I've read in multiple places that it is important that your recommenders be known to the admission committee. If I were to have a letter of recommendation from a professor who is quite new (Assistant Prof), would their recommendation be discounted due to their lack of reputation or stature in the field?


An unestablished professor that knows you well, and writes a fantastic letter, is far better as a letter writer than a famous professor that will just write a generic "he was 3rd out of 38 students in my class" kind of letter.

There are two types of letters that will really help you in general. (1) A great letter from a professor who knows you well, regardless of their stature. This is likely someone you did research with, and (2) A famous professor that will write you a decent letter, saying you did well in his her/class and you show real potential, ideally you should have done a class project for them, so they can say something beyond basic things like class rank. Letters of type (1) are the most important (if the professor is famous that is a bonus). But you need 3 letters usually, so you are not likely going to have 3 professors that know you well (if you do you are in great shape). Type (2) is another good option for filling out 3 letters. If all your letters are of type (1) and (2) that is a really good sign. Most people will have at least one lackluster letter from an unestablished professor.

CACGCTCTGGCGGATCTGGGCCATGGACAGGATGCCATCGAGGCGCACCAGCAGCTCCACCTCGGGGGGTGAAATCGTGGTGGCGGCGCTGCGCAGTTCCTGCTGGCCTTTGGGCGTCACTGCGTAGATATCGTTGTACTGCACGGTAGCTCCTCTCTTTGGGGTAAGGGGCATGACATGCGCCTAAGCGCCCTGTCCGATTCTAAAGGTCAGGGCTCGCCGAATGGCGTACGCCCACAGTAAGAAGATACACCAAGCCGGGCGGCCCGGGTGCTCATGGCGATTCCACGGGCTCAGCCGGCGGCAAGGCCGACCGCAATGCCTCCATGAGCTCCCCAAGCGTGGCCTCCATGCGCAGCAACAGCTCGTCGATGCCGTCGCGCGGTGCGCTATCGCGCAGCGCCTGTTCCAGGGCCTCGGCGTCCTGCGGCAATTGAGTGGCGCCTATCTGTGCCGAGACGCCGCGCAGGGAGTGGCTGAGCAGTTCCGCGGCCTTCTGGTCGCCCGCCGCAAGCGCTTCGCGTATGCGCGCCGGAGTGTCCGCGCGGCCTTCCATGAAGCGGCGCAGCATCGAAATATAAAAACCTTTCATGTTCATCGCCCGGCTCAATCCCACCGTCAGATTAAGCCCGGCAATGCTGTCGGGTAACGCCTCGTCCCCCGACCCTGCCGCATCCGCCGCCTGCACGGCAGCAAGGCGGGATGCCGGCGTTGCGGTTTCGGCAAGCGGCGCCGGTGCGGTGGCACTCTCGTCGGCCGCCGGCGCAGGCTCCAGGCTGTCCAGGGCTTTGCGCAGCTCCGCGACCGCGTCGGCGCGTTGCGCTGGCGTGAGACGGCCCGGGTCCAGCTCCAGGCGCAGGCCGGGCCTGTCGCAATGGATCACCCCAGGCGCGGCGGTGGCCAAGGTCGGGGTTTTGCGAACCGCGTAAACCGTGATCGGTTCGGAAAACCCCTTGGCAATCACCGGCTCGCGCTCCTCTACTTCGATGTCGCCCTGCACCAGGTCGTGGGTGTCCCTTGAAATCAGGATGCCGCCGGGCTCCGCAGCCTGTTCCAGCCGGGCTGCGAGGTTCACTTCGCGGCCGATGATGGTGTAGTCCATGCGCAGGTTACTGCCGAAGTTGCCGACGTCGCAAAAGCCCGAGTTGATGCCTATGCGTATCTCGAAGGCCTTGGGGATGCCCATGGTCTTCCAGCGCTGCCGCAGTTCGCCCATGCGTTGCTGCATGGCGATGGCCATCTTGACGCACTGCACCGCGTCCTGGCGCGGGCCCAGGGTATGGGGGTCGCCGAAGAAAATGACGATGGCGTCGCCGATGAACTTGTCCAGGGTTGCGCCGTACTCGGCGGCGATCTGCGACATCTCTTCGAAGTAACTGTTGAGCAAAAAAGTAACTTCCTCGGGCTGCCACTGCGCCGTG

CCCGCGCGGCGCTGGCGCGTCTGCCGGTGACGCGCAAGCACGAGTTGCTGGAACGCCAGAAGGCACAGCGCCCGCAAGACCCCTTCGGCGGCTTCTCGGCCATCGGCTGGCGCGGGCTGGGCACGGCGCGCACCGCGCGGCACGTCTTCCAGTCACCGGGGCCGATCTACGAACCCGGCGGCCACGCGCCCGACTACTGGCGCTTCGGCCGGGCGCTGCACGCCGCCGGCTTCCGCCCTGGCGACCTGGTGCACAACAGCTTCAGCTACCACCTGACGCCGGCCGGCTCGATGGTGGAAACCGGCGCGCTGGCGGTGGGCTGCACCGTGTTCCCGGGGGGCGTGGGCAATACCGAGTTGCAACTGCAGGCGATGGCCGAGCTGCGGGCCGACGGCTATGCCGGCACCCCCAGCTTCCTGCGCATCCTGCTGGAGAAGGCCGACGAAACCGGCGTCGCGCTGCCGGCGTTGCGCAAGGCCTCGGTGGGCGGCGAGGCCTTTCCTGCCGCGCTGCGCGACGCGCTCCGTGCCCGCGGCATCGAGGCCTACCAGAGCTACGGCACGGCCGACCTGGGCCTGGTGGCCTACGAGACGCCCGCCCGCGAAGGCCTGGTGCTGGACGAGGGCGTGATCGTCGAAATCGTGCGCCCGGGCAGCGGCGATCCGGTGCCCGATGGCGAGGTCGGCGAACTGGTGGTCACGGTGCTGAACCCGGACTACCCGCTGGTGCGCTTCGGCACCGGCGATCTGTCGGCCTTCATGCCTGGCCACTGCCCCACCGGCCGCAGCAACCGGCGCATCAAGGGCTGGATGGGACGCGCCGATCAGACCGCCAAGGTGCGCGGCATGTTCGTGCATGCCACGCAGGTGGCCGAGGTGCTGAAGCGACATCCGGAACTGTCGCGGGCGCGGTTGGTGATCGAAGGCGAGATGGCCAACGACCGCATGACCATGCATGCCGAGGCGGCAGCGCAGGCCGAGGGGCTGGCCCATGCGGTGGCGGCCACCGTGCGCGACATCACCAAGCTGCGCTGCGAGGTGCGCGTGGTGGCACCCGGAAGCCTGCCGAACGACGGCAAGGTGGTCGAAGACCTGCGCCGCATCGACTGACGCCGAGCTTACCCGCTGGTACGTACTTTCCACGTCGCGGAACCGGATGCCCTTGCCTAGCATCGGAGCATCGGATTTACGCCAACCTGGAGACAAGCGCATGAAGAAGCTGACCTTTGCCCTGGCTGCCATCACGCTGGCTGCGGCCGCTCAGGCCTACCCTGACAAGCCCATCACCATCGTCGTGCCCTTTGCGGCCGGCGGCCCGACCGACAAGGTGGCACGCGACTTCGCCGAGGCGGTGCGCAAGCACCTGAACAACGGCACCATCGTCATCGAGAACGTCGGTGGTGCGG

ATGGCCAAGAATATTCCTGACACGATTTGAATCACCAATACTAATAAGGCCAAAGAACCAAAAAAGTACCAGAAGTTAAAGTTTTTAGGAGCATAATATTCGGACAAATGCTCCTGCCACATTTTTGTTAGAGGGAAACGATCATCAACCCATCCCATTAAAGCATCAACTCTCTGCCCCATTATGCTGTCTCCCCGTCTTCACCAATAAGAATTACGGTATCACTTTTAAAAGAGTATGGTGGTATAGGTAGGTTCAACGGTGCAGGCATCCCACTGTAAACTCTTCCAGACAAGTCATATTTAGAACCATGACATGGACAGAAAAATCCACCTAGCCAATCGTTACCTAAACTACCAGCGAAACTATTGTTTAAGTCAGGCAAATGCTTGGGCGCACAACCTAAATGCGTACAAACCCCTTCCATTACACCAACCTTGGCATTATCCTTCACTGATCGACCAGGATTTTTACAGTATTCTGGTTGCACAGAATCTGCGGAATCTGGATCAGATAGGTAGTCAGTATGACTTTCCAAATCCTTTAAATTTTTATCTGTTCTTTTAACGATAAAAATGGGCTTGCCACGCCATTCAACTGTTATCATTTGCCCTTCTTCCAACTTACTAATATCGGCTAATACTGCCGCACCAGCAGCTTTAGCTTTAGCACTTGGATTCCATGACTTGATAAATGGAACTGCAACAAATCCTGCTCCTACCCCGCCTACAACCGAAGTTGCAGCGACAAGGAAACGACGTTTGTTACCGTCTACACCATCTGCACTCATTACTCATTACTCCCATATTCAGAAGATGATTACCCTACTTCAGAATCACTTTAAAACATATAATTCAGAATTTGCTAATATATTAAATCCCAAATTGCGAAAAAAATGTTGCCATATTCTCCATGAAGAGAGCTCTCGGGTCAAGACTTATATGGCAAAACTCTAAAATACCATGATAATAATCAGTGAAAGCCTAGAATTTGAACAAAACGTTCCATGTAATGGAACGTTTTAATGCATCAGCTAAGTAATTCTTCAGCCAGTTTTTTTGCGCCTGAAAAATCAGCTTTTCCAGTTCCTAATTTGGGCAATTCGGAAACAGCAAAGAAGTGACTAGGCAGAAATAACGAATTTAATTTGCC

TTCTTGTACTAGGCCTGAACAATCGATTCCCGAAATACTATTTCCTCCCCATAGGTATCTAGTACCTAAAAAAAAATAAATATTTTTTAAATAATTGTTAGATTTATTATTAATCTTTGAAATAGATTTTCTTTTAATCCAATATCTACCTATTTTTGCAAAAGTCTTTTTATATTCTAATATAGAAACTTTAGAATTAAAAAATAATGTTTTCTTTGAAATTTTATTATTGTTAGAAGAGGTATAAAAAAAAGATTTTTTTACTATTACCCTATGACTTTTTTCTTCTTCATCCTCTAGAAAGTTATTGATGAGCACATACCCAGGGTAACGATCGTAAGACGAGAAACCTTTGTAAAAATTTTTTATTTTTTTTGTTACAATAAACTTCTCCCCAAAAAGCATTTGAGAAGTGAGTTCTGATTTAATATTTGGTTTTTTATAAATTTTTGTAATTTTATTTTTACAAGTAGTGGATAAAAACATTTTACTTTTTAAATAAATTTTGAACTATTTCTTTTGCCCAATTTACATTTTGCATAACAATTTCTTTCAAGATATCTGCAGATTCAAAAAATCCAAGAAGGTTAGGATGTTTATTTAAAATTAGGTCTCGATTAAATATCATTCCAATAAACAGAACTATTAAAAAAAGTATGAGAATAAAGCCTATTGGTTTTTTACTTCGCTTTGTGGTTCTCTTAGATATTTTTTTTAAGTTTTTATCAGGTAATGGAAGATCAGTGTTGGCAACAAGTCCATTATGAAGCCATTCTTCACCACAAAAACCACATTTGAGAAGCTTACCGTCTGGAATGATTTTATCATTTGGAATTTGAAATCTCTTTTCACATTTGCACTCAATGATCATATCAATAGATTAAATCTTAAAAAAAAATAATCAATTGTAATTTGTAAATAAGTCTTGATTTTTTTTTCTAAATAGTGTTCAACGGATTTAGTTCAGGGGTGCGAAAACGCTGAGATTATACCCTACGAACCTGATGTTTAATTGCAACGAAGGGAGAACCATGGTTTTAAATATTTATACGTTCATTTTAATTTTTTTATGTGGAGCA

The next best bet is an unestablished professor that you did a good class project for or knows you well from a class. Generic letters really do not help your cause.


As you said: Someone who is well-known is a good choice. If the new professor already has a good reputation in her field, it will most probably be a good decision to ask her. It's better to have a letter of recommendation from someone who knows you and who writes somethong personal, than a letter from someone just looking at your marks.

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